The only thought I had during the summit push, was that I would not be anywhere else at this moment. Not anywhere else, not doing anything else. It does not matter that I could not take more than 10 steps without having to rest; it does not matter that I could not even see how long I had to keep going.

And then it just happened. Thanks to Sirxan and Emil (our two Azerbaijani mountain guides), and the near-perfect weather conditions, we summited Mount Kazbek at 9.30 a.m. that morning.

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Our mountain guide Sirxan from Vertical Travel Azerbaijan on the summit of Mount Kazbek.

There was an Iranian group already on the top, sharing their cheers, jubilations and chocolate with us. There was also (Russian) cellular reception. (And I do love sending texts to my loved ones from the mountain tops. Sending texts to loved ones from mountain tops will be the name of my first indie album.)

This was it. It was actually happening! After having convincing myself to lift one of my legs in front and above the other for endless minutes in that white oblivion, I was feeling that kind of physical happiness that completely takes over the mind. Or vice versa. There’s no way to tell. And I don’t want to know.

I just hope there will be more moments like these in my future.

There just has to be.

Aaaand….. It was now time to face the other way.

But. Descending to the col was difficult. I had never descended in crampons on such a steep angle. It took me dozens of meters to even start trusting my feet. So, I first went down side first at least for one third of the journey. Not only side first, but also smashing my boot noses and crampons’ hooks into the icy snow. You know. Just in case. (* facepalm *) (But how do you learn?!)

Upon finally reaching the col again, the cloud lifted from around the summit. At this moment everyone saw where where we had just been. “I would never have gone up there, had I seen this view before!” got shouted by many of us. Climbing in the cloud, it had felt like a 20-35 m way up. It was higher, much, much higher. All the 150 m of it.

We roped up again and started our long descent back to base camp. It took me a while to start walking at a normal pace. Although the angle was steep, it was nothing like those final 150 m had been.  Something in me (well, the fear!) wanted to go much slower than the group was going, but changing the pace was not an option. It was also not necessary. Eventually, I did start trusting my legs (well, the crampons!) a bit more, and by the end of the white glacier I had long ago stopped thinking about the pace at all.

For a while, everything continued to be white. Except for a heap of colourful gummy bears glistening in the snow.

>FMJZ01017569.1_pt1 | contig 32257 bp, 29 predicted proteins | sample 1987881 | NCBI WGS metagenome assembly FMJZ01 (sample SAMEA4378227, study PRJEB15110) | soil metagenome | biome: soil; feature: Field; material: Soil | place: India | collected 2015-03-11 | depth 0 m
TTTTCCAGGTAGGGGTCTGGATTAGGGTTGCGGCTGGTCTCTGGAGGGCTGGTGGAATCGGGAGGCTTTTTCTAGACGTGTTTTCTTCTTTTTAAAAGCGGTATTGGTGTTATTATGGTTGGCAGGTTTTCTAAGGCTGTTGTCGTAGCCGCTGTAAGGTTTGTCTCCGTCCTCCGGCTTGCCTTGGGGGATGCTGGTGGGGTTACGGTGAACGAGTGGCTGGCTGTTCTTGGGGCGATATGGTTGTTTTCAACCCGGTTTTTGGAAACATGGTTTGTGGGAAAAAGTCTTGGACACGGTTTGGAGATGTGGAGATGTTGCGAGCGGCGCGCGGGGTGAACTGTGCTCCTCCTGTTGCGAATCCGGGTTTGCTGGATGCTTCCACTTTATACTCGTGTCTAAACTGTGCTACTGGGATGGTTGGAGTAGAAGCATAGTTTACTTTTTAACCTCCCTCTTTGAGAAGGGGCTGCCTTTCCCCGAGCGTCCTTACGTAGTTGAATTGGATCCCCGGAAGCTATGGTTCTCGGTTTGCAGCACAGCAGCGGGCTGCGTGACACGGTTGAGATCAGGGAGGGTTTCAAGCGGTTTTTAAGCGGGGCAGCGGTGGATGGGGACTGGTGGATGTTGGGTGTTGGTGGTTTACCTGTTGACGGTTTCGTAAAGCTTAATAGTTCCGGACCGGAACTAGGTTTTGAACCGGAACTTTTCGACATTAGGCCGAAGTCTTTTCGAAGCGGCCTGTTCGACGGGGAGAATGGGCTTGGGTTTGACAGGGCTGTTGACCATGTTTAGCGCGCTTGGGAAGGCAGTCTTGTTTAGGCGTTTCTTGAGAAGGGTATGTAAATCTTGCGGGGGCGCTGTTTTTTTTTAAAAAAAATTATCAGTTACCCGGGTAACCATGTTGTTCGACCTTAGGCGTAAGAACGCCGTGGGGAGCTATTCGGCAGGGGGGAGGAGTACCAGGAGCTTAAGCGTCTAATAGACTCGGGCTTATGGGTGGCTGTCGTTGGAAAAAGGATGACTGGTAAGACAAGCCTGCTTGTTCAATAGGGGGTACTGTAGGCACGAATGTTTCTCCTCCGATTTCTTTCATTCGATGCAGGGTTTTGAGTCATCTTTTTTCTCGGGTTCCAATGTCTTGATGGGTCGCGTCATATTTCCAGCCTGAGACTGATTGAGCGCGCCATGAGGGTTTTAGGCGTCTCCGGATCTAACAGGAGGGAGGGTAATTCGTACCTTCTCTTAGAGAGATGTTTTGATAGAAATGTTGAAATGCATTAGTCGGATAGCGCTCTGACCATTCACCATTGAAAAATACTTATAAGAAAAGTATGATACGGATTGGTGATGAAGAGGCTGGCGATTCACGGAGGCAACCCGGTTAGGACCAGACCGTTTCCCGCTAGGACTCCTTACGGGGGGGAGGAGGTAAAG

Notes to self:

– obtain a longer ice axe (my current one is definitely better for ice climbing than alpine mountaineering)

– definitely go to that winter training in Scotland in winter 2016/2017

– find out whether there’s an official rule to the tightness of the rope during a rather easy glacier crossing. Some people said the connecting rope should be hanging loosely on the snow, just loosely enough so it would touch the surface (but not really tangle behind); some, that it should be hanging in the air.

*

We got back to the base camp by 3.38pm. The weather was sunny all the time. The  Caucasian sheep dogs greeted us on our way. We already knew them.

The time to reflect (with passion!) had arrived. The trip organisers said it was the most difficult ascent of their lives. Our team members who had summited Elbrus and/or Island Peak in Nepal also placed the ascent of Mount Kazbek as their most strenuous to date. For me, it was the descent, that was really difficult. Both of my big toes had really started to hurt (from the excessive and absolutely unnecessary smashing back near the col).

And what is also only Level 2 fun? Running from falling rocks when your toes are spitting fire. Not. Fun. At. All. At. The. Time.

There’s Khmaura Wall between 4150 m and 4200 m: a steep moraine wall which’s purpose on Earth is to throw rocks at you. You need to pass quite close to it when climbing up or down Mount Kazbek (that’s the only way, otherwise you have to go too close to the crevasses). And soon as the sun is out, the rocks do start falling. So, in the afternoon there is a high risk at getting hit by falling rocks. Hence the running.

And this is just one of the reasons why Alpine start is always preferred on Mount Kazbek.

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Remnants of past rock falls.

*

Things to note:

– the first and second time I used the toilet today were: 1:40 a.m. and then 5.30 p.m. Definitely the longest I’ve ever gone without peeing.

– for the first time ever, my underwear top had salty sweat stains on it (it was all white in parts).

– the rolled cherry tobacco cigarette tasted quite amazingly good after dinner.

– one my the socks was bloody.

– it is possible to fall asleep when getting used to the sound of the (very distant) rock avalanche.